The Dance with Difficulty: Learning and the “Hard Stuff”

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“I’m just glad to hear that someone else is doing something that’s hard.”

My dear friend Lady Bird said this to me in one of our many conversations in which we hash out the contents of our souls and describe the decor of our interior castles. She was responding to a comment I made about how challenging it was to practice all I was learning in my healing artists’ school. This healing work was asking more of me, mind, body and spirit, than I had ever imagined.

As an English major, I remember being envious of my friends who were studying more technical things. I longed to be immersed in brand new concepts in the way that the biology majors learned about obscure physical processes and the psychology students learned about the activities of the brain.

It wasn’t that every poem and novel didn’t offer new gateways into knowledge – in many ways it was much more limitless than the structures of scientific theories. It was just that everything was so open ended and there were so few “right” answers that I sometimes felt a little at sea. We would all read the same books and compose completely different papers that flowed in countless directions. I was full of free floating thought (isn’t that what liberal arts educations are supposed to give you – the ability to think?), but I felt that I was getting little concrete information. My brain was learning expansion, but not necessarily discipline.

As my days as a student become a smaller and smaller percentage of my life (funny how that happens – when I was 22 I could say that I had spent 10% of my life in Ireland – I don’t want to do the math to know what it is now!), I look at that legacy of how I learned to learn.

What is my relationship with gathering and retaining knowledge now?

And, what does it mean to embark upon learning something that’s hard?

dsc00095So much of life is already “hard.” Finding work that sustains you economically, mentally, emotionally. Taking steps to be physically and mentally healthy. Maintaining relationships and finding the balance between caring for ourselves and others. Monitoring all of the suffering in the world and making whatever small steps we can to alleviate it. Coping with pain and death and debt and loneliness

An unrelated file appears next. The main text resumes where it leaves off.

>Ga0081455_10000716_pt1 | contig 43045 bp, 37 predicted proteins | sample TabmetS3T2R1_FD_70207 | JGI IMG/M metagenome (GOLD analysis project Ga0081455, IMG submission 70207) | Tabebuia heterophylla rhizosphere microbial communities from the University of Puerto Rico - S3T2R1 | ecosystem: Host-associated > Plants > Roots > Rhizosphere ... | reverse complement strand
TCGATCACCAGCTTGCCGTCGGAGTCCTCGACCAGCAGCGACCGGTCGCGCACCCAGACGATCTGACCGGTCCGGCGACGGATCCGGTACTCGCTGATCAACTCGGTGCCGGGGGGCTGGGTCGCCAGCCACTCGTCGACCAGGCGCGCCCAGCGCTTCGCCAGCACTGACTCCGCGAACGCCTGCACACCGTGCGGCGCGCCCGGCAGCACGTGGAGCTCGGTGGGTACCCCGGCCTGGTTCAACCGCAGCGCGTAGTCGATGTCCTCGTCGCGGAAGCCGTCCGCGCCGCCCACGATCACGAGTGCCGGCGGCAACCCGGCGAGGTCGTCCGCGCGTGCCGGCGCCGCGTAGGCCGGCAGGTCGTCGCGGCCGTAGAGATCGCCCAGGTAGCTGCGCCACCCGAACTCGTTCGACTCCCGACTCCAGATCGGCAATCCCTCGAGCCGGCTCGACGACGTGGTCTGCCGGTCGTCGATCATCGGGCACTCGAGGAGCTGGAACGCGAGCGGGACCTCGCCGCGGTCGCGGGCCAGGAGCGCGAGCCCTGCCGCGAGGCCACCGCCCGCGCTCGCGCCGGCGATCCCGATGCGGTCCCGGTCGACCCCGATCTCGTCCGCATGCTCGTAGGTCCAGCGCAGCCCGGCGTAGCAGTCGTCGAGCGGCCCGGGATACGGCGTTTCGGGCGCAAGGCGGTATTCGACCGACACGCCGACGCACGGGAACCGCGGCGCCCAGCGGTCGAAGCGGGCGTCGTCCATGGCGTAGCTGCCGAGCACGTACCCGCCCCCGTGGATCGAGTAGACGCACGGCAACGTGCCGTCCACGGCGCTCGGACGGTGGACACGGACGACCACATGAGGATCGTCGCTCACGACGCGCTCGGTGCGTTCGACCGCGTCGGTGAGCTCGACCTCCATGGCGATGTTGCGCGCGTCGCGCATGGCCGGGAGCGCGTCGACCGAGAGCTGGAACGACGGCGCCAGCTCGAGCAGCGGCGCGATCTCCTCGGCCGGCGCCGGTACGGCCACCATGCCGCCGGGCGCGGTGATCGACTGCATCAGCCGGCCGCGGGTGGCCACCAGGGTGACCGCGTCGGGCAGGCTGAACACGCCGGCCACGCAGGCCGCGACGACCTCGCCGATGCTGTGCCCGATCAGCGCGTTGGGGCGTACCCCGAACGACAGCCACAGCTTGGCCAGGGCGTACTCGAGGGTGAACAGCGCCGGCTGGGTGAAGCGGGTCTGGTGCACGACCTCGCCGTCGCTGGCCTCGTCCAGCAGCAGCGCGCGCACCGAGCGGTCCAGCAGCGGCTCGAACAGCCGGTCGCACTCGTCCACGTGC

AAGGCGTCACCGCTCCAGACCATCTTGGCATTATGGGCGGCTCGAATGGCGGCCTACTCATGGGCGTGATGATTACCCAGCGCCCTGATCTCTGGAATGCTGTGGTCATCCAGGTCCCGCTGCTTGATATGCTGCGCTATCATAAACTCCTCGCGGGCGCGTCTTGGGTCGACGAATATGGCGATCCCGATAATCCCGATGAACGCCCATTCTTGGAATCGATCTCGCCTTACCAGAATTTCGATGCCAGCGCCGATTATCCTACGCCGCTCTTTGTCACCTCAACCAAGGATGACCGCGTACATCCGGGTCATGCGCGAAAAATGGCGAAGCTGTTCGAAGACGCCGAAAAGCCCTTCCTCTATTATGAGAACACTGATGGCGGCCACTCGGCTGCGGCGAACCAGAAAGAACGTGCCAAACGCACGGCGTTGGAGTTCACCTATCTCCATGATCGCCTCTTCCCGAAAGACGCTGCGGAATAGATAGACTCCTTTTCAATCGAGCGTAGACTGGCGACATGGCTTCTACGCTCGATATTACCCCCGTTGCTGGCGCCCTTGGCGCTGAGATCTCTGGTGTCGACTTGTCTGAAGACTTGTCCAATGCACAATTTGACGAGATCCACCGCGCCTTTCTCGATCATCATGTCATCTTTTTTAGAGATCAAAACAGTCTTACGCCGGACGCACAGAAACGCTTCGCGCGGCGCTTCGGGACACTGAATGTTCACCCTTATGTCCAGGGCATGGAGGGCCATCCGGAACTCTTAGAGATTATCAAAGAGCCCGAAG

Getting through the day is so often challenging enough, why take on any more stuff? We have so many practical and emotional battles to fight, why add more information and “to dos” to the list?

This morning I started looking back on the last few years of my life. There have been countless challenges that have forced me to grow as a person and I know I have learned thousands of essential lessons.

I have read hundreds of books and meandered down countless avenues of thought. And yet, I have enjoyed the luxury of being my own teacher, putting the book down when the prose got too thick or the philosophy deviated too much from what I thought I wanted to absorb.

Last week, I mentioned that I still thought about how I had decided against pursuing my PhD. Though it is still in the back of my mind as a path not taken, I treasure the freedom I have had to pursue whatever wisdom strikes my fancy.

Now, I find myself in a completely other kind of study. It is wildly open ended as I use all of my creative powers in service to another’s healing process, and yet there is groundwork to be laid and structures to be learned first. I find my brain needing to adapt to a whole new sort of discipline that can let me fly free and stay grounded at the same time.

dsc001831We are still in the time of a year’s fresh new thoughts and dreams. Maybe this is a good moment for you to consider how you learn new things and how you engage with stuff that’s “hard.”